Assistant U.S. Atty. Jason P. Gonzalez called the alleged effort to defraud insurance companies “a complex scheme” and said both women would pose a danger to the public and a flight risk.
Golay’s attorney told U.S. Judge Jeffrey W. Johnson that that she had no passport, no history of violence and deep ties to the community.
But the judge ordered both women detained without bail.
Court documents submitted by federal prosecutors portray a complicated plot that stretched back to 1997, when the first application for life insurance was filed in Vados’ name.
Eventually, according to the records, Rutterschmidt and Golay secured insurance policies with Monumental Life, Bankers Life, Mutual of Omaha and Guarantee Reserve Life, as well as MONY Life Insurance.
Each application told a slightly different story, authorities said.
The women were Vados’ aunts and only living relatives, they allegedly told a MONY investigator. (Vados had three living children, according to court documents.) But in an earlier application, they said Golay was Vados’ fiancee and Rutterschmidt his cousin, prosecutors contend.
According to the court papers, Golay claimed in a signed statement to investigators with Mutual of Omaha that Vados would “give me money (cash) and ask me to pay the premiums. I believe he took out insurance for Olga and I to show his appreciation and let us know he cared.”
On November 8, 1999, Vados was found dead in a Hollywood alley. He appeared, according to investigators, to have been run over by a car in a hit-and-run accident. Both women claimed his body.
In April 2000, American Bankers Life Assurance Co. of Florida sent Rutterschmidt a check for $64,964.39 to cover the claim on Vados, according to court documents. In October, Mutual of Omaha sent Golay a check for $25,000.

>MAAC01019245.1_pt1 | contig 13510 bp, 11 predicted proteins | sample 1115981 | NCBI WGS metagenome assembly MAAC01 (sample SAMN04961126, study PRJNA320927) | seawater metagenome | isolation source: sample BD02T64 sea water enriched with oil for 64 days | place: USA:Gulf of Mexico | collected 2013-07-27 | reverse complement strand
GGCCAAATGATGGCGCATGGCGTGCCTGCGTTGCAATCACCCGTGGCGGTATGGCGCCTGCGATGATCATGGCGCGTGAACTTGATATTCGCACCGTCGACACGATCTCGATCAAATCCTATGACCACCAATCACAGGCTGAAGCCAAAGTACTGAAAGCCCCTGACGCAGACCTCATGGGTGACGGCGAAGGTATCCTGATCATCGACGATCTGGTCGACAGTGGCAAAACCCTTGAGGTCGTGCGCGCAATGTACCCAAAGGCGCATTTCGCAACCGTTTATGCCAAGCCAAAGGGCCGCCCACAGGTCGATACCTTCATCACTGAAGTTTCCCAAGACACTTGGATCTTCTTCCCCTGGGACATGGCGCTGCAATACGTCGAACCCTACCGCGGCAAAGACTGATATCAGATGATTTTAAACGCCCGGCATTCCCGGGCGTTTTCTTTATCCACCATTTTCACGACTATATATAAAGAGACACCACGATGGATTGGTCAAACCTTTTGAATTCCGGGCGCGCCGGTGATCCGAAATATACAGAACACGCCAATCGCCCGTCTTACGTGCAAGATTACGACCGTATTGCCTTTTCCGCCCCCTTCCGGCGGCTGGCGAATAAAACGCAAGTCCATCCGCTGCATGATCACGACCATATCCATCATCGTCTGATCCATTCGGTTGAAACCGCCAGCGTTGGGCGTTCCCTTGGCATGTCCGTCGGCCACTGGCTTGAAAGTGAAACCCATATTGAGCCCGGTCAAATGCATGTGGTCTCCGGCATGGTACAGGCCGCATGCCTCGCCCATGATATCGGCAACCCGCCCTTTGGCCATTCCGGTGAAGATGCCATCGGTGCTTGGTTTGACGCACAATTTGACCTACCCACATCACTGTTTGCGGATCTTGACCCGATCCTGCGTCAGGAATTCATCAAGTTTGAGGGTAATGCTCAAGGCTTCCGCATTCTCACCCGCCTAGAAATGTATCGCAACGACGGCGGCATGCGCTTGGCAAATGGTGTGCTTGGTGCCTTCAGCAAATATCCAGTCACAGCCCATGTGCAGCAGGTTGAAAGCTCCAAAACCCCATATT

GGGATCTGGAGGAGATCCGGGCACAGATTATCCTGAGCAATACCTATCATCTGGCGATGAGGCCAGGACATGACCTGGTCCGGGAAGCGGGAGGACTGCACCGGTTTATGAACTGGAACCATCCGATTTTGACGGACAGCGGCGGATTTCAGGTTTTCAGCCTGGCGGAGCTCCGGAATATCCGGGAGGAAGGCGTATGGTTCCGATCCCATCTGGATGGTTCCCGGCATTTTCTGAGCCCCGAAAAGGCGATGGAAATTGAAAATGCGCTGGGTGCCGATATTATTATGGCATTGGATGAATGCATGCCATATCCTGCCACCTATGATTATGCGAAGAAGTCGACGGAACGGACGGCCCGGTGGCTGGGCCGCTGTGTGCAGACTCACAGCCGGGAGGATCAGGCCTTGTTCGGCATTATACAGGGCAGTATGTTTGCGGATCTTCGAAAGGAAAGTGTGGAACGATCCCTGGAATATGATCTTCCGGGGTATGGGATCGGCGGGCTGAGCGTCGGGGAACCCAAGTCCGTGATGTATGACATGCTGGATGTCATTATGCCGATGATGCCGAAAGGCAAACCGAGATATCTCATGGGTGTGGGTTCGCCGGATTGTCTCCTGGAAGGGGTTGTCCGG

A year later, authorities say, the pair met McDavid and the scam got bigger.
According to prosecutors, McDavid told a friend that Golay approached him at a church in 2001 and offered to get him off the streets in exchange for his signing an application for a $500,000 life insurance policy. She, in turn, paid for the rent and utilities on a Hollywood apartment in his name for more than two years, court papers allege.
From February 2002 to May 2005, the pair allegedly obtained more than a dozen insurance policies in McDavid’s name, each with its own version of facts about his life.
Some applications listed McDavid as living at Golay’s address in Santa Monica, other’s at Rutterschmidt’s in Hollywood. They said he had an income of $50,000 to $150,000 and a net worth of $3 million to $4 million. Sometimes the women were identified as McDavid’s business partners in a venture called “HKO Associates.” In other instances, they were listed as his cousin, his half sister, his aunt.
Court records show that the Social Security Administration reported McDavid’s taxable earnings the year he died as $42.
“All the policies that were taken out by Helen and Olga were low-cost, term life insurance policies, where you can get the maximum amount of face value for the minimum premium,” said Stephen H. Galton, an attorney representing Garden State Life Insurance in a civil case against Golay. “All of these policies had a two-year contestable period. After two years, the insurance company cannot rescind or cancel the policies.”
McDavid was found dead in an alley off Westwood Boulevard just south of Wilshire Boulevard about 1 a.m. June 22, 2005. Authorities say the pair ultimately received about $2 million in insurance settlements for his death.
No charges have been filed in either death. But Gonzalez, the assistant U.S. attorney, said in court Thursday that Golay had requested a towing service three or four blocks from where McDavid’s body was discovered about an hour before he was found.
Times staff writers Juliet Chung and Nancy Wride contributed to this report.